For the first time in a long time, Luther Burrell is happy. “Life right now is good, certainly in comparison to the places I’ve been in,” the 33-year-old says as he begins to describe his experiences of a whirlwind two years that have taken him from rugby union to league and back again.
Burrell, who played league as a teenager in his home town of Huddersfield, had big plans for his move to Warrington Wolves in spring 2019. Unlike other players who had switched from union to league in the past, Burrell’s experience of league in his formative years left many believing he would thrive in Super League, and replicate his success in union. “I felt I had everything there to have a really good go at it, but ultimately, it just wasn’t meant to be,” he reflects.
Burrell made only seven Super League appearances for Warrington before requesting his release from the club last September. It is only now, with his future sorted and his playing career back on track, that he is able to look back and reflect upon what went wrong. “It wasn’t that it was one thing in particular, and certainly nothing Warrington did. But I was brought into a team with a lot of depth in the positions, centre and back-row, that I was looking to play. I knew it wouldn’t be easy, but for me, to try and go in there and win the coach’s trust over these established league players was something I was excited about.”
But as the weeks passed, and Burrell struggled to break into Warrington’s first team with no reserve grade to hone his skills, his frustration grew. “There is only so much training and running you can do,” he says. “Did I think that given a good run of games, I could succeed? Of course. But with no opportunities to play anywhere, I started to feel desperately lost.”
The suspension of last year’s Super League campaign in March due to the pandemic afforded Burrell an opportunity to reset and return to Warrington in the summer reinvigorated. But when his chances to play remained limited after the season restarted, Burrell knew he had to force through a change for the good of his career and his wellbeing.
“I was in a really dark place,” he admits. “I’d gone from playing almost every game for Northampton to effectively being the travelling reserve at Warrington, and it just left me in limbo. I went back in after the break and trained the house down, but I still wasn’t getting a look-in and it wasn’t satisfying me. This is a short career, and I wanted to get back to enjoying it. I’d become a professional trainer, which was great for my athletic ability – I’d never been fitter – but my mindset had slipped. I knew I needed to do something.”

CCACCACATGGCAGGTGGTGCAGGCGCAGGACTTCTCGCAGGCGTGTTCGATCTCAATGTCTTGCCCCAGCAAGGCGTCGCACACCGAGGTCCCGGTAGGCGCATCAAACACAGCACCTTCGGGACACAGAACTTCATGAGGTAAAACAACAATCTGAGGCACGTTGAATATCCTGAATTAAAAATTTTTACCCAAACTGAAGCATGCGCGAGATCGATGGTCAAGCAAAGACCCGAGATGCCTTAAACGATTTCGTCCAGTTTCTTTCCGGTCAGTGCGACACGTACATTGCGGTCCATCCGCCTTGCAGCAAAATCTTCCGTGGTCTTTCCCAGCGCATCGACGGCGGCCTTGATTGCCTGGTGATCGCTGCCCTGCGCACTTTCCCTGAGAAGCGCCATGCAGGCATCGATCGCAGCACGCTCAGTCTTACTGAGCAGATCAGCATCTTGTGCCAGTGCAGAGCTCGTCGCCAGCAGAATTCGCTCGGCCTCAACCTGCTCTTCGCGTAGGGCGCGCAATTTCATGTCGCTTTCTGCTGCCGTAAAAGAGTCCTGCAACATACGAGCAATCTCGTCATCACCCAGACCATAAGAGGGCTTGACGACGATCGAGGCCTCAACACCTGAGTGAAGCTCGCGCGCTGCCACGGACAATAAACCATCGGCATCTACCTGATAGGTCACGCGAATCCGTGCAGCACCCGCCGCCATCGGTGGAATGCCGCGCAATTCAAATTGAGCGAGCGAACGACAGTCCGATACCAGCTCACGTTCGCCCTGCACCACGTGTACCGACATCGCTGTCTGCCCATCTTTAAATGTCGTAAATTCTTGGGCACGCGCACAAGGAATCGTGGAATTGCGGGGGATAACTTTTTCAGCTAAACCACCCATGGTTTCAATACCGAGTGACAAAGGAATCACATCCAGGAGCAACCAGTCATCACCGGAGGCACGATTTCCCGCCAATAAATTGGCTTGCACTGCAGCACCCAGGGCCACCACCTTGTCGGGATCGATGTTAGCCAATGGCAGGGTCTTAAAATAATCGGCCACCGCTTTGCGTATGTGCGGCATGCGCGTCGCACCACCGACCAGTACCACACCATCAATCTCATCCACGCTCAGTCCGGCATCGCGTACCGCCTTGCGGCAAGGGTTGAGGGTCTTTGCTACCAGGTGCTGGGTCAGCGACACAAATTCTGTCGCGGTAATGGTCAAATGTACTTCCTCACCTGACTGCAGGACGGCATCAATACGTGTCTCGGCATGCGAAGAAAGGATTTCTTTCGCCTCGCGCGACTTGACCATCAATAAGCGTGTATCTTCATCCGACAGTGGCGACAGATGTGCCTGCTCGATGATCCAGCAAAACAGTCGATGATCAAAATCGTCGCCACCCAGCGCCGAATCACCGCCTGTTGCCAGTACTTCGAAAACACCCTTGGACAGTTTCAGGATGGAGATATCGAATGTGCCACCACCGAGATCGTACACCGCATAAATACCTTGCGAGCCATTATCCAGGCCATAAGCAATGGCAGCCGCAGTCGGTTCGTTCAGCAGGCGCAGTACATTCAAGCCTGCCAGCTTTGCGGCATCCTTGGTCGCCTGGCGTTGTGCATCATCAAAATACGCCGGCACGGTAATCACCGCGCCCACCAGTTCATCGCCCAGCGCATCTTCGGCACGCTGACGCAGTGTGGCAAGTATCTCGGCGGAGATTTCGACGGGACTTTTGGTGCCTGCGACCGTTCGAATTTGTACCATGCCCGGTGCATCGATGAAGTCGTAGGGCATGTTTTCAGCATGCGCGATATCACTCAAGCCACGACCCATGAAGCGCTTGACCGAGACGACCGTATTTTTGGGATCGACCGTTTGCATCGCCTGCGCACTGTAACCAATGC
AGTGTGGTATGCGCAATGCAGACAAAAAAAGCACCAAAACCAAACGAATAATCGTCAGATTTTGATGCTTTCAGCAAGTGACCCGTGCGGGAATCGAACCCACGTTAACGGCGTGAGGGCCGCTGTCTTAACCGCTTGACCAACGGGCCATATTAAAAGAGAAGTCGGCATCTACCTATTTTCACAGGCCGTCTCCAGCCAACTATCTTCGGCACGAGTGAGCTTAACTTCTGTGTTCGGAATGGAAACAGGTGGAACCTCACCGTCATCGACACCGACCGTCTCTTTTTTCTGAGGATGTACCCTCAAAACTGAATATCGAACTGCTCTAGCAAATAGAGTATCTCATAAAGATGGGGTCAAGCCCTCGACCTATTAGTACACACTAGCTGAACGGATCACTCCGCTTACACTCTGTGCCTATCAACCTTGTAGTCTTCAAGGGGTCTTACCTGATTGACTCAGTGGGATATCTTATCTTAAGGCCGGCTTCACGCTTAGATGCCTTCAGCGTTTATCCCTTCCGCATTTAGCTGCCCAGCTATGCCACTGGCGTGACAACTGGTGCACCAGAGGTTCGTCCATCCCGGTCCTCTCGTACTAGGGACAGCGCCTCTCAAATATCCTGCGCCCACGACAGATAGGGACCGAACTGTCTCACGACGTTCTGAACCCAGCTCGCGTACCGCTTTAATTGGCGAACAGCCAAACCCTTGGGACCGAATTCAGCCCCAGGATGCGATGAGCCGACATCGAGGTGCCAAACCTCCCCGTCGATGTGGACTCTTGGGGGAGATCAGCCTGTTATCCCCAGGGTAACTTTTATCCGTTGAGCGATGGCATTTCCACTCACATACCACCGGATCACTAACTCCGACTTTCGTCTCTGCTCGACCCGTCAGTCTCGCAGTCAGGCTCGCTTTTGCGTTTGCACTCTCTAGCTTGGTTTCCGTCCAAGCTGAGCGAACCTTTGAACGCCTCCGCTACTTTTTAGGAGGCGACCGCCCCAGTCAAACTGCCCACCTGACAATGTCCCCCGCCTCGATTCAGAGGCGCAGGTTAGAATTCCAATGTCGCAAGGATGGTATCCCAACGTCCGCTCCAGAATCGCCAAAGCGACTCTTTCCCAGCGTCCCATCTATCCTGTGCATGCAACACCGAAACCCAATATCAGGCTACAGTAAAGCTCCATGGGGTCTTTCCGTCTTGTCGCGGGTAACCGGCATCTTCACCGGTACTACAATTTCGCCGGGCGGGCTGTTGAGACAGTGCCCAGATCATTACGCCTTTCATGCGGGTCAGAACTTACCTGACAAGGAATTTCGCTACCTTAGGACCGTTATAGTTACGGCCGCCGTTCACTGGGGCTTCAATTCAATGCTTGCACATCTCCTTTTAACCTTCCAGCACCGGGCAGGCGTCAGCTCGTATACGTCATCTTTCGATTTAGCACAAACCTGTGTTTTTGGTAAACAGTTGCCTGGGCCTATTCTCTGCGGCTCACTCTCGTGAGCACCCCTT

So Burrell took a chance on his future, and asked Warrington to terminate his contract. “They were great with me, and understood where I was coming from, but I was stepping into the unknown,” he says. “It would have been too much of a risk going to another Super League club at my age and going through that process again, and I knew deep down I wanted to get back to the game I knew. My agent warned me that it might be after the season had started when I’d get a deal, but within 24 hours of leaving Warrington clubs were coming forward. It made me feel valued and wanted.”
Burrell eventually settled for Newcastle Falcons, signing a two-year deal with the Premiership newcomers. He has become a regular in Dean Richards’ side, and has quickly settled back into the game in which he originally made his name. “The fit couldn’t be better – working with Dean is incredible,” he says. “I come back to rugby union as a better person and player, despite it not working out in league. I’ve got seven Super League games under my belt, I’ve experienced another sport and I wouldn’t be where I am now without going to Warrington. Did it work out? No, clearly, but it’s all added to my rugby CV, if you like.”
The move to Newcastle has clearly reignited a fire inside Burrell. He still believes he has plenty to achieve as a union player: not least a determination to add to the 15 caps he won with England during his first spell in the game and play for his country in front of his young children for the first time. “It’s the top of every sportsman’s list, to play for your country,” he says. “I was fortunate enough to do that but if my kids could witness it … that would be special.
‘If Eddie [Jones] thought I could add value to the team, that would be amazing. Of course it’ll be tough, but I’ll never say never until someone tells me it’s categorically out of the equation.”
Now finally settled once again after a turbulent two years, are there any regrets for Burrell? “None whatsoever,” he maintains. “It would have been great if I’d helped Warrington win Super League, but it wasn’t to be. But I’m so happy now at Newcastle, and I can look back and say I gave it a go. But now I’m back in the game I love, and there’s still plenty left in the tank.”